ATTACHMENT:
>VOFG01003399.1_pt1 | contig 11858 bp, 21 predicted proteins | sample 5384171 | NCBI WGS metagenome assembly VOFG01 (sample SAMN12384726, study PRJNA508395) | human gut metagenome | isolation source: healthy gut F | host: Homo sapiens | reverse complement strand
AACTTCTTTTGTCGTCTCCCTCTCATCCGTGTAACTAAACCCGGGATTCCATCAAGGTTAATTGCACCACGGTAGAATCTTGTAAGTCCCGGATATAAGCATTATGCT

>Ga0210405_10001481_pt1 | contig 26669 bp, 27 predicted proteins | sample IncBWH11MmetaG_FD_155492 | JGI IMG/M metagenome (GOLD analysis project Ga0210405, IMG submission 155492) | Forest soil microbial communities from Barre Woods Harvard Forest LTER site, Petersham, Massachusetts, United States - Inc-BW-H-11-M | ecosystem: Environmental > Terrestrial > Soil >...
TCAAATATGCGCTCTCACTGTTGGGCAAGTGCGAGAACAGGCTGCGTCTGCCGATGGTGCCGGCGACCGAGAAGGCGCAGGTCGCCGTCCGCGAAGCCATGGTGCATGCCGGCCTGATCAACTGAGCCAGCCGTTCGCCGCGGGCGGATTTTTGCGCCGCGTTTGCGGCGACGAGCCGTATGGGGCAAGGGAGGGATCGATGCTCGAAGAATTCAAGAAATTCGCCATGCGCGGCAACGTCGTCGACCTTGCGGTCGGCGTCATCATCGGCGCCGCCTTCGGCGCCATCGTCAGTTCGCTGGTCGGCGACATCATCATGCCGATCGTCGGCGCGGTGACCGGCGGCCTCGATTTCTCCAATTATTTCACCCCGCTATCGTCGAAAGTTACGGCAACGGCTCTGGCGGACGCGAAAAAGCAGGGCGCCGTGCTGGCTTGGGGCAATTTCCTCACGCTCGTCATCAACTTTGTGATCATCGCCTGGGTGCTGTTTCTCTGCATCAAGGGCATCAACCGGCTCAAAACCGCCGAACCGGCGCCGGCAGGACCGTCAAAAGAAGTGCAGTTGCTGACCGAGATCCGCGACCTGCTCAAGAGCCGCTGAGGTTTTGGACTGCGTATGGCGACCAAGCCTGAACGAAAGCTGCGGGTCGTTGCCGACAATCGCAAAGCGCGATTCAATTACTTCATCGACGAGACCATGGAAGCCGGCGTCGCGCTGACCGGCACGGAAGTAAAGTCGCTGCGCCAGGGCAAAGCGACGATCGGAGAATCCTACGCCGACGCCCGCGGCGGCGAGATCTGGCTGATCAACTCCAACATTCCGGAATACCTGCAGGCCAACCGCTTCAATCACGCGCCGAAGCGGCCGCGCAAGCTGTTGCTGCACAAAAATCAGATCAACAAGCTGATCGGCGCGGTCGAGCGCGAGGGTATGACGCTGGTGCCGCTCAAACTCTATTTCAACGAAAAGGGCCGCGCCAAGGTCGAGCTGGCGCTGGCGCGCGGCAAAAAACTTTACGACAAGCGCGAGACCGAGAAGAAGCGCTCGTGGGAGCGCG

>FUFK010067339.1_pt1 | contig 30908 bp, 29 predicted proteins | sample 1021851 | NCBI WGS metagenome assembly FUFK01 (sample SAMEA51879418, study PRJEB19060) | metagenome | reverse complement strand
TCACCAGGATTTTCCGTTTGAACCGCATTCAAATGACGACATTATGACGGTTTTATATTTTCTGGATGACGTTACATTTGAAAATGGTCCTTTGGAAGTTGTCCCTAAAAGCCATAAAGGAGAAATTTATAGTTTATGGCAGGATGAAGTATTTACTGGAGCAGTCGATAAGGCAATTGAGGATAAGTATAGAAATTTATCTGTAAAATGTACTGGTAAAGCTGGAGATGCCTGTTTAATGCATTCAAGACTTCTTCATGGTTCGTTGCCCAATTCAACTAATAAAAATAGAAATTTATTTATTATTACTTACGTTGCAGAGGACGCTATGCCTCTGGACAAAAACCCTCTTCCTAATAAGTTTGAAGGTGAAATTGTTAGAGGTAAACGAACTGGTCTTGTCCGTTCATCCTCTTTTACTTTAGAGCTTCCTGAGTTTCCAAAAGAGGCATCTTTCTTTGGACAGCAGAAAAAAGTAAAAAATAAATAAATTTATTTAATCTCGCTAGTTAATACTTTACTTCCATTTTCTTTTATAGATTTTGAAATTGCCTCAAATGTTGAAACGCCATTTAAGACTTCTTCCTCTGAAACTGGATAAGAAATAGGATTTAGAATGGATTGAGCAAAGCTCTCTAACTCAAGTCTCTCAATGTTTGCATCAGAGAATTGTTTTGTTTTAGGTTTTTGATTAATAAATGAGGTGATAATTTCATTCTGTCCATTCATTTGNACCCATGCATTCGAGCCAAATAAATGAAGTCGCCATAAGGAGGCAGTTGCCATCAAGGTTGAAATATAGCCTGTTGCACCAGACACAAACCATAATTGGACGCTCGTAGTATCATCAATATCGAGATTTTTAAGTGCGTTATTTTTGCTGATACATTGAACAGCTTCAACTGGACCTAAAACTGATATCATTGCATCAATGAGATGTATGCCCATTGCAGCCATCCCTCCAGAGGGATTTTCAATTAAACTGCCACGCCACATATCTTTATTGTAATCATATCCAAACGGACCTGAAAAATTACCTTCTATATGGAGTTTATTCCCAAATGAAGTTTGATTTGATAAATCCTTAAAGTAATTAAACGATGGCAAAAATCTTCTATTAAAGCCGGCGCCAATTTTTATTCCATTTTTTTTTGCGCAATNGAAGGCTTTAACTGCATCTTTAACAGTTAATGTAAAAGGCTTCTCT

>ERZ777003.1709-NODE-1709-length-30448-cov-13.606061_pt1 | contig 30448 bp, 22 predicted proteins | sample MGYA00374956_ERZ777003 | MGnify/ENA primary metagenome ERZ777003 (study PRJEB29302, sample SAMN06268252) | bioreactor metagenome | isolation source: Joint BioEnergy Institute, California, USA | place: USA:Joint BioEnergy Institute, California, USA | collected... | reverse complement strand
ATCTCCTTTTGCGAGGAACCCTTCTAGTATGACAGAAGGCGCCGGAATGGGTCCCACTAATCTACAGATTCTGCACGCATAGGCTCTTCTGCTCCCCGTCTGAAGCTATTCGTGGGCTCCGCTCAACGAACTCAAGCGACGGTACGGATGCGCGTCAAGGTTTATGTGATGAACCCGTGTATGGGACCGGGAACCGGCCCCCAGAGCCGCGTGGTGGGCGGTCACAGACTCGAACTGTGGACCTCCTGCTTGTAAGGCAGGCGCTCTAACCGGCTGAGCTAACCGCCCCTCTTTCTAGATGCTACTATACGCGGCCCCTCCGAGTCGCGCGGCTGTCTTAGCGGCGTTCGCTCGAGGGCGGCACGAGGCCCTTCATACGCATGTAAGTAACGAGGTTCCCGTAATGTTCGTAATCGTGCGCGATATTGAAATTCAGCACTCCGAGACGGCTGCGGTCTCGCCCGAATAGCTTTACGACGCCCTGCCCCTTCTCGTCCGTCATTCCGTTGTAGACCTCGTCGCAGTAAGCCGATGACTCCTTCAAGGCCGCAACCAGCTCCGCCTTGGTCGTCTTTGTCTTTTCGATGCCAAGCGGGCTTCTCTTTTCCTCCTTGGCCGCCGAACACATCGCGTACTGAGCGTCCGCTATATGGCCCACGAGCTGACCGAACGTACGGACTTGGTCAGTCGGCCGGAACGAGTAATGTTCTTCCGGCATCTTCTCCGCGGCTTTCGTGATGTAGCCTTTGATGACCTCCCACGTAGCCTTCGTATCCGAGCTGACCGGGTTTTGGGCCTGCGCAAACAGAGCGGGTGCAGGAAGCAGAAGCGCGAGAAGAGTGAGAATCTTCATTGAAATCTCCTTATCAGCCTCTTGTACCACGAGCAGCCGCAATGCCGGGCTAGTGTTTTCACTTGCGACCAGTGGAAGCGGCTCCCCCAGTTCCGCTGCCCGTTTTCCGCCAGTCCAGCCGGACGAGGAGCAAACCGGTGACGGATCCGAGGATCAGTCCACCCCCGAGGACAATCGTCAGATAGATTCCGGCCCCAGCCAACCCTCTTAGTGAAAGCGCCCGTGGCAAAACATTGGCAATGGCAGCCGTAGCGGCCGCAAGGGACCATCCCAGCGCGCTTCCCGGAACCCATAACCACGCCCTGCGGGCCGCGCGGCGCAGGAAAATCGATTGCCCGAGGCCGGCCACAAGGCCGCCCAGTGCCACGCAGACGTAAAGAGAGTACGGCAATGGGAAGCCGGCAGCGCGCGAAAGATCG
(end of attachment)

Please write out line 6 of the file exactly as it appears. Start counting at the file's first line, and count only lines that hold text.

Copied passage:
TCACCAGGATTTTCCGTTTGAACCGCATTCAAATGACGACATTATGACGGTTTTATATTTTCTGGATGACGTTACATTTGAAAATGGTCCTTTGGAAGTTGTCCCTAAAAGCCATAAAGGAGAAATTTATAGTTTATGGCAGGATGAAGTATTTACTGGAGCAGTCGATAAGGCAATTGAGGATAAGTATAGAAATTTATCTGTAAAATGTACTGGTAAAGCTGGAGATGCCTGTTTAATGCATTCAAGACTTCTTCATGGTTCGTTGCCCAATTCAACTAATAAAAATAGAAATTTATTTATTATTACTTACGTTGCAGAGGACGCTATGCCTCTGGACAAAAACCCTCTTCCTAATAAGTTTGAAGGTGAAATTGTTAGAGGTAAACGAACTGGTCTTGTCCGTTCATCCTCTTTTACTTTAGAGCTTCCTGAGTTTCCAAAAGAGGCATCTTTCTTTGGACAGCAGAAAAAAGTAAAAAATAAATAAATTTATTTAATCTCGCTAGTTAATACTTTACTTCCATTTTCTTTTATAGATTTTGAAATTGCCTCAAATGTTGAAACGCCATTTAAGACTTCTTCCTCTGAAACTGGATAAGAAATAGGATTTAGAATGGATTGAGCAAAGCTCTCTAACTCAAGTCTCTCAATGTTTGCATCAGAGAATTGTTTTGTTTTAGGTTTTTGATTAATAAATGAGGTGATAATTTCATTCTGTCCATTCATTTGNACCCATGCATTCGAGCCAAATAAATGAAGTCGCCATAAGGAGGCAGTTGCCATCAAGGTTGAAATATAGCCTGTTGCACCAGACACAAACCATAATTGGACGCTCGTAGTATCATCAATATCGAGATTTTTAAGTGCGTTATTTTTGCTGATACATTGAACAGCTTCAACTGGACCTAAAACTGATATCATTGCATCAATGAGATGTATGCCCATTGCAGCCATCCCTCCAGAGGGATTTTCAATTAAACTGCCACGCCACATATCTTTATTGTAATCATATCCAAACGGACCTGAAAAATTACCTTCTATATGGAGTTTATTCCCAAATGAAGTTTGATTTGATAAATCCTTAAAGTAATTAAACGATGGCAAAAATCTTCTATTAAAGCCGGCGCCAATTTTTATTCCATTTTTTTTTGCGCAATNGAAGGCTTTAACTGCATCTTTAACAGTTAATGTAAAAGGCTTCTCT